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In our last post on this topic we reviewed the new challenges agencies face in staffing to handle the much broader knowledge base they expect of employees. PR, marketing, and the other related arts previously had a comparatively limited set of tools that they’d actually use on a regular basis – media relations (print, broadcast, etc.), event marketing, etc. – with the occasional foray into something digital.
Now, in addition to the old tools, we’ve got all the digital arenas (platforms) to play in and on, each with their own set of rules and standards and much more specialized types of media – lifestyle bloggers (or as some like to call a large subset of this group – “mommy bloggers”), bloggers affiliated with mainstream outlets, bloggers who consider themselves journalists, bloggers who don’t want to be journalists but rather paid advocates and so on. Continue reading
How are today’s agencies building, or rebuilding, their services? How are they staffing for these new services? Siloed or integrated programs? Standalone teams or cross-practice groups? We’ll examine these questions in a series of upcoming posts and I’d love to hear from those in the trenches, rather cubes, as well as those in the corner offices.
Ten years ago most PR professionals would learn everything they needed to simply by working. There may have been some silos or skills that most people didn’t touch, but those were for specialized areas. Continue reading
Determining the next move in your career path is a tough decision especially when changing from agency to in-house communications. While yes it is all PR and based on the same principles, strategies and tactics the daily work style, skill set and environment can be drastically different.
Often times the attraction to an agency is the multiple clients, the variety of industries, the camaraderie of other communications professionals and even the swank office. Agency PR pros are talking to media daily and don’t typically have politics to deal with since they don’t directly work for the companies they represent.
If you are considering leaving time sheets in the past, for stability, security and routine make sure the switch it is a fit for you and an answer to what you are trying to leave behind. The pros of working in-house does typically include better health benefits, more opportunity for advancement and fewer barriers to implement new PR programs. Continue reading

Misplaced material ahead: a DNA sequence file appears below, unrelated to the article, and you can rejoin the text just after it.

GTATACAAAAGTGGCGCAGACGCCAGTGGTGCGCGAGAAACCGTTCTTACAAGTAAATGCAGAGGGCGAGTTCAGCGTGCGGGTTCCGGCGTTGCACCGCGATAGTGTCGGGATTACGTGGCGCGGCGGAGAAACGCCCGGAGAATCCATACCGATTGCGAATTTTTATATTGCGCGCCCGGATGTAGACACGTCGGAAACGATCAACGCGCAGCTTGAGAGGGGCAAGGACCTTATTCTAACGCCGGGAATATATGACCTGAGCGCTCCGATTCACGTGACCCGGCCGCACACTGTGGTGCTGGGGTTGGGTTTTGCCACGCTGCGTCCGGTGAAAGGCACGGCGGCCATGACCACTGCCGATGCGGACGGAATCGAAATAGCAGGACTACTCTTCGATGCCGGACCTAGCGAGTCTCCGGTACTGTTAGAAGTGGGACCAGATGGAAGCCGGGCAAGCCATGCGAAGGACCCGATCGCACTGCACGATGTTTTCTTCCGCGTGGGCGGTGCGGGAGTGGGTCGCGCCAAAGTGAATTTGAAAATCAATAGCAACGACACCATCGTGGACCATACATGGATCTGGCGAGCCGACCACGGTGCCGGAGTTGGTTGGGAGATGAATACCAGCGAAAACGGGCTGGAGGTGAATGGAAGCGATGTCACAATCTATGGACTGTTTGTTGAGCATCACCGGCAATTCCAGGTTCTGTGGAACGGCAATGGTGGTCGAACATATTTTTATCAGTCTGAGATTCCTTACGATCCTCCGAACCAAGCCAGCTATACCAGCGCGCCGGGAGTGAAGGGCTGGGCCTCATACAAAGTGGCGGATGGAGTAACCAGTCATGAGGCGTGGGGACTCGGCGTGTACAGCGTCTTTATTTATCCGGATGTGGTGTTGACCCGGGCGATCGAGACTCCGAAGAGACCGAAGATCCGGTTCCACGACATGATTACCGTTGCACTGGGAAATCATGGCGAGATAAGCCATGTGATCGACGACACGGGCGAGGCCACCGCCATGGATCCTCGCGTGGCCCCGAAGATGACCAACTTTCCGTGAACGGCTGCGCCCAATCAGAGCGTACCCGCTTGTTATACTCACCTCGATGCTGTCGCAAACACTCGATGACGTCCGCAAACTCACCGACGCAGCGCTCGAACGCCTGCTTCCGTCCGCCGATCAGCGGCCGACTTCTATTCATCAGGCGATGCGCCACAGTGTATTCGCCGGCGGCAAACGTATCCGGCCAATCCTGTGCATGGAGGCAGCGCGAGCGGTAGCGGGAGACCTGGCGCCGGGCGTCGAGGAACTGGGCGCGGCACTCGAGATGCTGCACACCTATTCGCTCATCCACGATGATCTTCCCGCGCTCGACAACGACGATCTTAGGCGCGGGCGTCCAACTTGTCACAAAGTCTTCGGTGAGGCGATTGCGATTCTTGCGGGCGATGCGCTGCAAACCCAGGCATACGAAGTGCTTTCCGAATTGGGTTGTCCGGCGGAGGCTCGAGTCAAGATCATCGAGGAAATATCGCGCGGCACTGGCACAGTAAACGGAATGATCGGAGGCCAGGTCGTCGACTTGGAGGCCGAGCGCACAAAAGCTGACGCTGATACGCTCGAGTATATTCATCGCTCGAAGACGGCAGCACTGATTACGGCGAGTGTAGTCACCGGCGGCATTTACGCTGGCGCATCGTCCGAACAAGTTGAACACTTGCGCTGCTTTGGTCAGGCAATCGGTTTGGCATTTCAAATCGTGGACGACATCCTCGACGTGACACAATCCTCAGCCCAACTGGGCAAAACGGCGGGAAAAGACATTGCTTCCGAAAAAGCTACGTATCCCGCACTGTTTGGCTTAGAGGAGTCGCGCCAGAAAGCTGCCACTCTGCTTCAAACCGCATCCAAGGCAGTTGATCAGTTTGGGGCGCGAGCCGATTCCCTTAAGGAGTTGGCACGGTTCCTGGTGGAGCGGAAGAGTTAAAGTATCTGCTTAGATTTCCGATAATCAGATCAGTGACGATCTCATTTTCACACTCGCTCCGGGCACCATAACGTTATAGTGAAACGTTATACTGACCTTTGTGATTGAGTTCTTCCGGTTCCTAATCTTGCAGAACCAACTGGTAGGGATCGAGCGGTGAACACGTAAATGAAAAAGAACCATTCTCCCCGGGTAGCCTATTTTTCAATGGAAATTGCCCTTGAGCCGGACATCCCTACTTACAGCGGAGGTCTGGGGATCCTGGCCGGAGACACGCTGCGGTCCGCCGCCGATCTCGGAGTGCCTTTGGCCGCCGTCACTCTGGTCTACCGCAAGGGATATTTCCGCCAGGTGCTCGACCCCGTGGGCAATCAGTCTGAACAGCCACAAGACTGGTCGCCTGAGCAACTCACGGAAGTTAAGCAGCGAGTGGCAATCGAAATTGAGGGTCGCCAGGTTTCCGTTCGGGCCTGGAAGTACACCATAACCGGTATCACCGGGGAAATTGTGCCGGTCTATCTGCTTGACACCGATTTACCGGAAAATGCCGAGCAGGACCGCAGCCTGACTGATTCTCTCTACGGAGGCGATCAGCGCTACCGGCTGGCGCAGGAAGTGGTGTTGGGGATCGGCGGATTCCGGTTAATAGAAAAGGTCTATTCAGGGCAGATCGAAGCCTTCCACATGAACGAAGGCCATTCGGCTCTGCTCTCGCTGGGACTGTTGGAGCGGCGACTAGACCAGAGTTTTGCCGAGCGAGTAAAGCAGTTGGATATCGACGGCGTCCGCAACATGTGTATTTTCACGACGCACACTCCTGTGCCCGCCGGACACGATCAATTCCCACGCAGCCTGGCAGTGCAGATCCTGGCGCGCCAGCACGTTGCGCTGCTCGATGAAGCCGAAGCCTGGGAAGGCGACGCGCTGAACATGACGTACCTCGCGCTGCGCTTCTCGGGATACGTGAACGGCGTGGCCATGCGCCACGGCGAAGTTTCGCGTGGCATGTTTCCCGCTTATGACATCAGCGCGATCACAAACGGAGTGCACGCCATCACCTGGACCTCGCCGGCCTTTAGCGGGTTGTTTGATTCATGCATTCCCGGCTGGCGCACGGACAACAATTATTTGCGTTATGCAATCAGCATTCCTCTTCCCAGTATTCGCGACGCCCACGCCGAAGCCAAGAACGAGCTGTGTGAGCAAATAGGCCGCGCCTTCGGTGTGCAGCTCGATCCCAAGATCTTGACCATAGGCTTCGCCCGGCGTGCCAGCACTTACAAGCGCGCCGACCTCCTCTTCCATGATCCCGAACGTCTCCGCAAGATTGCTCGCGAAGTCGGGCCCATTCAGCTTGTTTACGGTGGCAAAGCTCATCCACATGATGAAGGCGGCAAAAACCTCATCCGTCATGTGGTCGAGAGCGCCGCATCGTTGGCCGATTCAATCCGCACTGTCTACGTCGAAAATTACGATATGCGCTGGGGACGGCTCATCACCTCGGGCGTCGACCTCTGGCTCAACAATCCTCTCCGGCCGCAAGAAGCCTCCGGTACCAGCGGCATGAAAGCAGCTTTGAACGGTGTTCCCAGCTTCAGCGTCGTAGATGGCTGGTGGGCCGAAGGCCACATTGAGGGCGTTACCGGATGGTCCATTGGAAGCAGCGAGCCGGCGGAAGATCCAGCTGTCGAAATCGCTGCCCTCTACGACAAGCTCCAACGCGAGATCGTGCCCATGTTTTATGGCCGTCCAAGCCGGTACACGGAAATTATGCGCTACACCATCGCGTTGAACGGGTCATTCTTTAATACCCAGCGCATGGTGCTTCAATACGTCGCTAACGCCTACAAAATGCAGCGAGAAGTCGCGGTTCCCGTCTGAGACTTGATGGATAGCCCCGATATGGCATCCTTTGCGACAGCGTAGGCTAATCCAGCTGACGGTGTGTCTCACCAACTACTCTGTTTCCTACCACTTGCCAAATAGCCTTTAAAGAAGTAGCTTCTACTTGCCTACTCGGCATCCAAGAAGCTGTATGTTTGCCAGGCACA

So you have your degree. You’ve graduated summa cum laude and your resume is polished into tip-top-AP- style shape. But now what? How do you take the tools that everyone has at graduation – a resume, letters of recommendation and a diploma – and turn it into something that sets you apart in the job hunt?
While there isn’t one golden rule to mastering the job hunt, there are certain things that can help put you at the top of your potential employer’s list. Here are five tips to keep in mind: Continue reading
Going back to an earlier post of mine, at “another” blog 😉 the issue will certainly begin to arise for the recently hired (or anyone really) who may have the pleasure of administering Facebook pages on behalf of clients, or your own firms – “How do I separate work (client), work (colleagues and bosses), and friends on Facebook?”
After all, for the last n number of years Facebook has been your playground and you’d like to keep it that way – at least a little bit. Further, for the “older” folks who have a larger outside-of-work life they’re now dealing with the question of friending clients on Facebook. Continue reading
I sit here today a recently unemployed public relations professional who is giving serious consideration to a career change. I graduated college in 2005 and immediately entered the biz. I had high hopes for myself and took every experience for what it was worth, learning every moment and dedicating myself and my career to the agency and clients at hand. I loved it and have loved working in this field for over five years.
Recently I’ve made a few career moves to learn more, give myself more opportunities and resources, and also to make more money. I’ve gone from a small agency of two, to a mid-sized agency of 25+ and I’ve noticed a few things along the way that I thought I’d share from my perspective.
I want to make more money, we all do. But, I don’t want to make more money and love my job less. Sounds like a simple statement that we can probably all share and support but in the public relations business, I’m not sure at my ripe age of 28, that I can see this as a reality. With every agency move, I have indeed made more money. But I also see things happening within the larger agencies that I strongly disapprove of and disagree with. Continue reading
When I had my first interview with Co-Communications, Account Manager Danielle Cyr, looked me straight in the eye with an icy glare and said: “We are not competitive here. Are you competitive?”
After I almost wet myself out of sheer fear of Danielle (we are best buds now, don’t worry!), I thought “yeah, I am competitive! I used to dance, horseback ride, play the violin, compete in pageants. I love competition.”
Danielle went on to further explain. She had seen the ugly-side of competitive at other jobs. She had seen cutthroat, death-stare, whispering behind backs competition. Continue reading